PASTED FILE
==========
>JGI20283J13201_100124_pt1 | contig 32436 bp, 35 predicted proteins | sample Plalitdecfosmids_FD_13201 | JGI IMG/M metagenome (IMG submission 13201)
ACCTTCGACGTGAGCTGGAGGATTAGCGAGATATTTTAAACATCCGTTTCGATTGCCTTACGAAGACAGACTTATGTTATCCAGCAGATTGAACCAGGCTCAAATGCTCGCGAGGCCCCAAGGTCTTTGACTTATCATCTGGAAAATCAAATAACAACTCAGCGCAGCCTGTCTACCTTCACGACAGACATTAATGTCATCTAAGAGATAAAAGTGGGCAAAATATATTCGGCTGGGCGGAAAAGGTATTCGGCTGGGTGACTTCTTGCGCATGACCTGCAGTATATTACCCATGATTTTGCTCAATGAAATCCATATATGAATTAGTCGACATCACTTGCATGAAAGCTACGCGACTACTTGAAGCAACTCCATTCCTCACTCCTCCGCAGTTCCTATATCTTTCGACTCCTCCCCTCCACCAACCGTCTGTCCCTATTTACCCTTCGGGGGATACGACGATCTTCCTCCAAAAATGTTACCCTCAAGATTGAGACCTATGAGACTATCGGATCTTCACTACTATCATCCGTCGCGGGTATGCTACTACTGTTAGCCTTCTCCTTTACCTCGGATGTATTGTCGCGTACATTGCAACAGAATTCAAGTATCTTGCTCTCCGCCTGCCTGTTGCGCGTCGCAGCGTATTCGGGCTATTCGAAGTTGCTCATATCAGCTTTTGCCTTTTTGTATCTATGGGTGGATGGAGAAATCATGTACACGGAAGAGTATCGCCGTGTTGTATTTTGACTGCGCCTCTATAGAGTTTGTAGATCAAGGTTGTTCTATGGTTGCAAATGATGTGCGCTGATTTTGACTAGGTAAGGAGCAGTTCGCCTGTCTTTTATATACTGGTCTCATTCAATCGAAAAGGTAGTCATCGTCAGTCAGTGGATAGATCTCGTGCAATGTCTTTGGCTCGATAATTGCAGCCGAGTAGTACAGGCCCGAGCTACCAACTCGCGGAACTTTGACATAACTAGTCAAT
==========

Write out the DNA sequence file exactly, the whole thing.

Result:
>JGI20283J13201_100124_pt1 | contig 32436 bp, 35 predicted proteins | sample Plalitdecfosmids_FD_13201 | JGI IMG/M metagenome (IMG submission 13201)
ACCTTCGACGTGAGCTGGAGGATTAGCGAGATATTTTAAACATCCGTTTCGATTGCCTTACGAAGACAGACTTATGTTATCCAGCAGATTGAACCAGGCTCAAATGCTCGCGAGGCCCCAAGGTCTTTGACTTATCATCTGGAAAATCAAATAACAACTCAGCGCAGCCTGTCTACCTTCACGACAGACATTAATGTCATCTAAGAGATAAAAGTGGGCAAAATATATTCGGCTGGGCGGAAAAGGTATTCGGCTGGGTGACTTCTTGCGCATGACCTGCAGTATATTACCCATGATTTTGCTCAATGAAATCCATATATGAATTAGTCGACATCACTTGCATGAAAGCTACGCGACTACTTGAAGCAACTCCATTCCTCACTCCTCCGCAGTTCCTATATCTTTCGACTCCTCCCCTCCACCAACCGTCTGTCCCTATTTACCCTTCGGGGGATACGACGATCTTCCTCCAAAAATGTTACCCTCAAGATTGAGACCTATGAGACTATCGGATCTTCACTACTATCATCCGTCGCGGGTATGCTACTACTGTTAGCCTTCTCCTTTACCTCGGATGTATTGTCGCGTACATTGCAACAGAATTCAAGTATCTTGCTCTCCGCCTGCCTGTTGCGCGTCGCAGCGTATTCGGGCTATTCGAAGTTGCTCATATCAGCTTTTGCCTTTTTGTATCTATGGGTGGATGGAGAAATCATGTACACGGAAGAGTATCGCCGTGTTGTATTTTGACTGCGCCTCTATAGAGTTTGTAGATCAAGGTTGTTCTATGGTTGCAAATGATGTGCGCTGATTTTGACTAGGTAAGGAGCAGTTCGCCTGTCTTTTATATACTGGTCTCATTCAATCGAAAAGGTAGTCATCGTCAGTCAGTGGATAGATCTCGTGCAATGTCTTTGGCTCGATAATTGCAGCCGAGTAGTACAGGCCCGAGCTACCAACTCGCGGAACTTTGACATAACTAGTCAAT